One investment strategy that has grown increasingly popular, particularly among people who are either retired or close to retiring, needs to be put out to pasture, investment strategists say.
And that’s the dividend switch.
For much of the past decade, investors have operated against the backdrop of two big trends: historically low interest rates, which have frustrated retirees living off the income their portfolios produce; and rising equity prices, which have encouraged risk-taking in the market.
As a result, many investors have been trading in some of their low-yielding bonds for dividend-paying stocks during the bull market, with the hope of earning greater income and enjoying price gains.
This would explain why dividend-paying stocks, which have historically traded at a discount to the broad market, are now frothier than shares of companies in the Standard & Poor’s 500 index of U.S. stocks.
But while the strategy may have worked to investors’ advantage in the early stages of the rally, which began in 2009, strategists say the risks associated with this move are rising as the bull market ages.
“Stocks are growth-oriented investments that come with a lot of risks, and bonds are risk-reducing vehicles,” says Lewis Altfest, CEO and chief investment officer for Altfest Personal Wealth Management. “You shouldn’t juxtapose the two–particularly at this time in the cycle.”
In the final stages of an economic expansion, interest rates often begin to rise as the recovery heats up. Since early September, yields on 10-year Treasury notes have jumped from 2.04% to 2.38%. Meanwhile, the Federal Reserve is expected to raise short-term rates another quarter of a percentage point at a regularly scheduled meeting on Dec. 13.
Because dividend-paying stocks compete with bonds for investor attention, rising yields on fixed-income investments typically make income-generating stocks less attractive.
“Another risk,” says Jack Ablin, chief investment officer at BMO Private Bank, “is that the dividend itself can be cut, which you saw recently at General Electric,” the industrial giant that slashed payouts to shareholders by 50% to shore up its finances. “Unlike a bond, there’s no obligation for companies to keep paying dividends,” he says.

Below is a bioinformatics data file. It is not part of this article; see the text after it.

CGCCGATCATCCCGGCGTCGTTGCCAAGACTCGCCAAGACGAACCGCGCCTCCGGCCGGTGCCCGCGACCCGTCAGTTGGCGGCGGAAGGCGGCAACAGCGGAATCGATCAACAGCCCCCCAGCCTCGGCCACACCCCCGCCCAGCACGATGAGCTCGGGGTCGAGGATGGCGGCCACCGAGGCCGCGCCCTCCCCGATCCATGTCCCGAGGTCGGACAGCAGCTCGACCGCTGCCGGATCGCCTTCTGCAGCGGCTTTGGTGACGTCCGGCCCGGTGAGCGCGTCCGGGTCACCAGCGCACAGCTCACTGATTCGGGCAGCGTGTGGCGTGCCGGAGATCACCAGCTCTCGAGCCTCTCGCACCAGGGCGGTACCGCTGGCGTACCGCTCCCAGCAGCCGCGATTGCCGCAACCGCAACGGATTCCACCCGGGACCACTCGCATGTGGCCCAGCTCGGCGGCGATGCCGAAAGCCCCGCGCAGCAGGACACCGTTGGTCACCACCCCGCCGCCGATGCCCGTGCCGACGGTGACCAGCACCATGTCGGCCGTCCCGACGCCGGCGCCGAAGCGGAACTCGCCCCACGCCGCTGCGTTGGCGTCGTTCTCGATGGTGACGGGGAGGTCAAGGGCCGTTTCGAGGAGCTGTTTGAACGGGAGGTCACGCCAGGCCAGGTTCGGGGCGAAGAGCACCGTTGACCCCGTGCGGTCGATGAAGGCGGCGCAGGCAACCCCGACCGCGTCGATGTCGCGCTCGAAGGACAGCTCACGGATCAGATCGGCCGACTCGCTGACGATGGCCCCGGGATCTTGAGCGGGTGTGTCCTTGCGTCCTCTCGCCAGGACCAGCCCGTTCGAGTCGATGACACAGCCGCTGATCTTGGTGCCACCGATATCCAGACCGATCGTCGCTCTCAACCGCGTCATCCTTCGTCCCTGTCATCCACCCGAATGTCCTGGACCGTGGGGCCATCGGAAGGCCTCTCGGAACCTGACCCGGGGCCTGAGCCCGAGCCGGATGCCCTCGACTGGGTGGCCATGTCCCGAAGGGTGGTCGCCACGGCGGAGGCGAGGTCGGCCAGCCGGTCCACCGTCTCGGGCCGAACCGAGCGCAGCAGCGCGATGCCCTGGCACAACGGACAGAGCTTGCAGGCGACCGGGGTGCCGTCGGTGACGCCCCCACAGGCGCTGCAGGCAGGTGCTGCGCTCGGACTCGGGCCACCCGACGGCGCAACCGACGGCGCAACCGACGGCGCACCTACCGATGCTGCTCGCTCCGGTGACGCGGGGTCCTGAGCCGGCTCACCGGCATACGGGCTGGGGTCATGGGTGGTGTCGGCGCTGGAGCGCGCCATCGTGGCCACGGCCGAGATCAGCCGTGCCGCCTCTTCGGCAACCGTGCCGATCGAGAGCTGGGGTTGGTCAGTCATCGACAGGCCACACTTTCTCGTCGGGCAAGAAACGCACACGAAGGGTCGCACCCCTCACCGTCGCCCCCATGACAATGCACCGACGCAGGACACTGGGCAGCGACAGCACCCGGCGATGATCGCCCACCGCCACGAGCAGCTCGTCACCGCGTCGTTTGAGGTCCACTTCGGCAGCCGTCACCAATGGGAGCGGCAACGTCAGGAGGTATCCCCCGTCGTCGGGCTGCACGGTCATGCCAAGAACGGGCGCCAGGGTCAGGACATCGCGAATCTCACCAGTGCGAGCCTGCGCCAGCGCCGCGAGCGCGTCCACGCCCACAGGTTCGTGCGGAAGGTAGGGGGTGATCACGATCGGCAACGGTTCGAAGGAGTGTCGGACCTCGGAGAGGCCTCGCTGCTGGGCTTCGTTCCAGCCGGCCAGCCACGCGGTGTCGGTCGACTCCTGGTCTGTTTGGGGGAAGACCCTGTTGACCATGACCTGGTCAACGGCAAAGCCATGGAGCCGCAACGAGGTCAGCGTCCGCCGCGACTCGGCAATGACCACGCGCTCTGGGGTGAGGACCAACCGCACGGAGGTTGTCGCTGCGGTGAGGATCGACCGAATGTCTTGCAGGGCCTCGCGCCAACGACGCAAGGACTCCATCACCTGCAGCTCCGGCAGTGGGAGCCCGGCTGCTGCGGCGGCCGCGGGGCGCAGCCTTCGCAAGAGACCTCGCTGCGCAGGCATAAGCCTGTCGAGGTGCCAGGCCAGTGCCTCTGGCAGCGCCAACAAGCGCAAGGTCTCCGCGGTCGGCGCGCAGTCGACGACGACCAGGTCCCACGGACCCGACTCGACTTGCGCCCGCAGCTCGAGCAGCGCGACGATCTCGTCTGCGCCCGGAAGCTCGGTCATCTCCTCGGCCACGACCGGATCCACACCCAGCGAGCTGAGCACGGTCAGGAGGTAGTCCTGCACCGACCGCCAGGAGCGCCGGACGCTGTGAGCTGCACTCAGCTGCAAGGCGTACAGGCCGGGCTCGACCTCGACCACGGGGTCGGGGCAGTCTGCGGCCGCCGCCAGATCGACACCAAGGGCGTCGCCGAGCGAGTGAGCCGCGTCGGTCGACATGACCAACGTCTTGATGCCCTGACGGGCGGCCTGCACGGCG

Of greatest concern, though, is how a retiree’s portfolio might be affected if the bull market were to end. While it’s impossible to tell how long stocks will keep going up, this bull market is nearing its ninth birthday, which makes it more than twice as old as the typical rally. Financial advisers fear that when the market eventually sells off, investors who have swapped their bonds for stocks will come to realize the real risks involved in this strategy.
The potential of suffering big stock-market losses is particularly threatening to older investors who are at or near retirement, because they will have little or no time to make up those losses before they must tap their accounts.
“If you face a downturn at a certain point just before or at retirement, and you’re too exposed to stocks, it can ruin your entire future,” Altfest says.
So what should investors do?
The first step is to revisit their underlying investment strategies to make sure they’re adhering to a mix of stocks and bonds that’s appropriate, even if that means settling for a little less income, financial planners say.
But what if retirees simply need more cash than their bond yields provide? The best source of cash flow might be hiding in plain sight. Investors can simply trim some of their excess equity holdings and use the proceeds to fund their income needs.
Ultimately, that may be the safer strategy.
This appears in the December 11, 2017 issue of TIME.
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